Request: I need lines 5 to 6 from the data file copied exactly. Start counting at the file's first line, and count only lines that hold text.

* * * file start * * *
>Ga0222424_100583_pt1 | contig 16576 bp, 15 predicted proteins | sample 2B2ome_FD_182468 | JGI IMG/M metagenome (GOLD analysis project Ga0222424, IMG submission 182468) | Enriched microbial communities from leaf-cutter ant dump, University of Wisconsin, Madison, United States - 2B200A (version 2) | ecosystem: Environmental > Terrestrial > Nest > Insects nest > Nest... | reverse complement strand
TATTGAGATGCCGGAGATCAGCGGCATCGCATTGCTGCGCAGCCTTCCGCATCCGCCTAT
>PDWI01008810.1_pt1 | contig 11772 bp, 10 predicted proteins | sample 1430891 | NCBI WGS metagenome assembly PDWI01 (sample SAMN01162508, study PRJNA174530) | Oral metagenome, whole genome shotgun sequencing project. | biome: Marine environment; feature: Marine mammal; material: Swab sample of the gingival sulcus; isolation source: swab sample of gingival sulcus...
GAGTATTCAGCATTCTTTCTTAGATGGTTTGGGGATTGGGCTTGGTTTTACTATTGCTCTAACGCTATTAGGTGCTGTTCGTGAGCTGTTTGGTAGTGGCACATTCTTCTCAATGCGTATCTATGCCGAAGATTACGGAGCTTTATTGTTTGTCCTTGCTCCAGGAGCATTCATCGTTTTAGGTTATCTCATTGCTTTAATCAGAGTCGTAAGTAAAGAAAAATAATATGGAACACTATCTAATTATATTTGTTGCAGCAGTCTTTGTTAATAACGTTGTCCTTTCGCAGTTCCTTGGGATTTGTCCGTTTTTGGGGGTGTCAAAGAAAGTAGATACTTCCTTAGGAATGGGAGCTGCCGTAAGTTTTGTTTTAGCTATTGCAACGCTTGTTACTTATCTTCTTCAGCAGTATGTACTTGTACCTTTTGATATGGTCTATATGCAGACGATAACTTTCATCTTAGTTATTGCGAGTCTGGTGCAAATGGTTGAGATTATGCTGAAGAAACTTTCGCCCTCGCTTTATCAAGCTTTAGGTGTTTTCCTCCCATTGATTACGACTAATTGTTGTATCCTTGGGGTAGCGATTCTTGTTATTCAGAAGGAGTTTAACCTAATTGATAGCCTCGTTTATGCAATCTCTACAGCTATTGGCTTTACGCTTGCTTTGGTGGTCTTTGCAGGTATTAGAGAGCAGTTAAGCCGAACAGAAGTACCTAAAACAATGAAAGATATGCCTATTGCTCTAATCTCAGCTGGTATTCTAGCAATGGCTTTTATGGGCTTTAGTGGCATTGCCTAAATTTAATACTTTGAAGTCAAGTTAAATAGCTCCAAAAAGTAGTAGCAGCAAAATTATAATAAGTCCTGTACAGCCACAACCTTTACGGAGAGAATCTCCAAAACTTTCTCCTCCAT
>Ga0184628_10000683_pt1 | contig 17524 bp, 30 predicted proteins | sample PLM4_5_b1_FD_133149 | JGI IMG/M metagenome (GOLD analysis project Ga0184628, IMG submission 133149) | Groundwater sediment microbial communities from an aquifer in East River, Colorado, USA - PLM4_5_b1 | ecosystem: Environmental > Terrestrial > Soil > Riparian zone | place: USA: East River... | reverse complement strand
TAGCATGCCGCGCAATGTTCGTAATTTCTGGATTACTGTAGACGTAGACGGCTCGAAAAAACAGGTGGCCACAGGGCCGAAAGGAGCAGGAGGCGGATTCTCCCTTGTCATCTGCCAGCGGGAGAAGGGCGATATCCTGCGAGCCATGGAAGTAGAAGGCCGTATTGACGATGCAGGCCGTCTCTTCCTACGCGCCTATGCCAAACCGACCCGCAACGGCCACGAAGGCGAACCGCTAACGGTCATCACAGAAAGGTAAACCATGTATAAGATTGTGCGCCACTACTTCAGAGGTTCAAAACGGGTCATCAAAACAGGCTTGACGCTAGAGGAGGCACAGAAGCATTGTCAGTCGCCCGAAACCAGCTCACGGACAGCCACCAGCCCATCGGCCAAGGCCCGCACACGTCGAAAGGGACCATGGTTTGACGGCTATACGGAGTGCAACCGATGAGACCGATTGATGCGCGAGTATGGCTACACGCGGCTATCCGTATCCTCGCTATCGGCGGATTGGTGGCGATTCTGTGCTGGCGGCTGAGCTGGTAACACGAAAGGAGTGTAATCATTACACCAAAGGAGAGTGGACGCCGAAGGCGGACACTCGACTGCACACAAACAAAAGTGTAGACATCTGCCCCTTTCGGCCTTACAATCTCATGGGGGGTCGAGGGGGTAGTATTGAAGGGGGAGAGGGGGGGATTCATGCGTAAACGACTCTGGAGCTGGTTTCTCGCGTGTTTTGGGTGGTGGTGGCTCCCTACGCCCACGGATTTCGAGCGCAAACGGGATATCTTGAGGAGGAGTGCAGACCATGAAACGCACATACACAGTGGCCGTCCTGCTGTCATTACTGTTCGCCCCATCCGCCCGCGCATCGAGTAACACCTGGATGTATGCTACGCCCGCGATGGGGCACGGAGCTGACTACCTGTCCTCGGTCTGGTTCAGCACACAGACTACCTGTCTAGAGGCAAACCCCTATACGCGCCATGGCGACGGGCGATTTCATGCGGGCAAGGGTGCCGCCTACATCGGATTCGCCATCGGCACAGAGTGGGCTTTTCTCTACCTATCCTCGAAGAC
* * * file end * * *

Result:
>Ga0184628_10000683_pt1 | contig 17524 bp, 30 predicted proteins | sample PLM4_5_b1_FD_133149 | JGI IMG/M metagenome (GOLD analysis project Ga0184628, IMG submission 133149) | Groundwater sediment microbial communities from an aquifer in East River, Colorado, USA - PLM4_5_b1 | ecosystem: Environmental > Terrestrial > Soil > Riparian zone | place: USA: East River... | reverse complement strand
TAGCATGCCGCGCAATGTTCGTAATTTCTGGATTACTGTAGACGTAGACGGCTCGAAAAAACAGGTGGCCACAGGGCCGAAAGGAGCAGGAGGCGGATTCTCCCTTGTCATCTGCCAGCGGGAGAAGGGCGATATCCTGCGAGCCATGGAAGTAGAAGGCCGTATTGACGATGCAGGCCGTCTCTTCCTACGCGCCTATGCCAAACCGACCCGCAACGGCCACGAAGGCGAACCGCTAACGGTCATCACAGAAAGGTAAACCATGTATAAGATTGTGCGCCACTACTTCAGAGGTTCAAAACGGGTCATCAAAACAGGCTTGACGCTAGAGGAGGCACAGAAGCATTGTCAGTCGCCCGAAACCAGCTCACGGACAGCCACCAGCCCATCGGCCAAGGCCCGCACACGTCGAAAGGGACCATGGTTTGACGGCTATACGGAGTGCAACCGATGAGACCGATTGATGCGCGAGTATGGCTACACGCGGCTATCCGTATCCTCGCTATCGGCGGATTGGTGGCGATTCTGTGCTGGCGGCTGAGCTGGTAACACGAAAGGAGTGTAATCATTACACCAAAGGAGAGTGGACGCCGAAGGCGGACACTCGACTGCACACAAACAAAAGTGTAGACATCTGCCCCTTTCGGCCTTACAATCTCATGGGGGGTCGAGGGGGTAGTATTGAAGGGGGAGAGGGGGGGATTCATGCGTAAACGACTCTGGAGCTGGTTTCTCGCGTGTTTTGGGTGGTGGTGGCTCCCTACGCCCACGGATTTCGAGCGCAAACGGGATATCTTGAGGAGGAGTGCAGACCATGAAACGCACATACACAGTGGCCGTCCTGCTGTCATTACTGTTCGCCCCATCCGCCCGCGCATCGAGTAACACCTGGATGTATGCTACGCCCGCGATGGGGCACGGAGCTGACTACCTGTCCTCGGTCTGGTTCAGCACACAGACTACCTGTCTAGAGGCAAACCCCTATACGCGCCATGGCGACGGGCGATTTCATGCGGGCAAGGGTGCCGCCTACATCGGATTCGCCATCGGCACAGAGTGGGCTTTTCTCTACCTATCCTCGAAGAC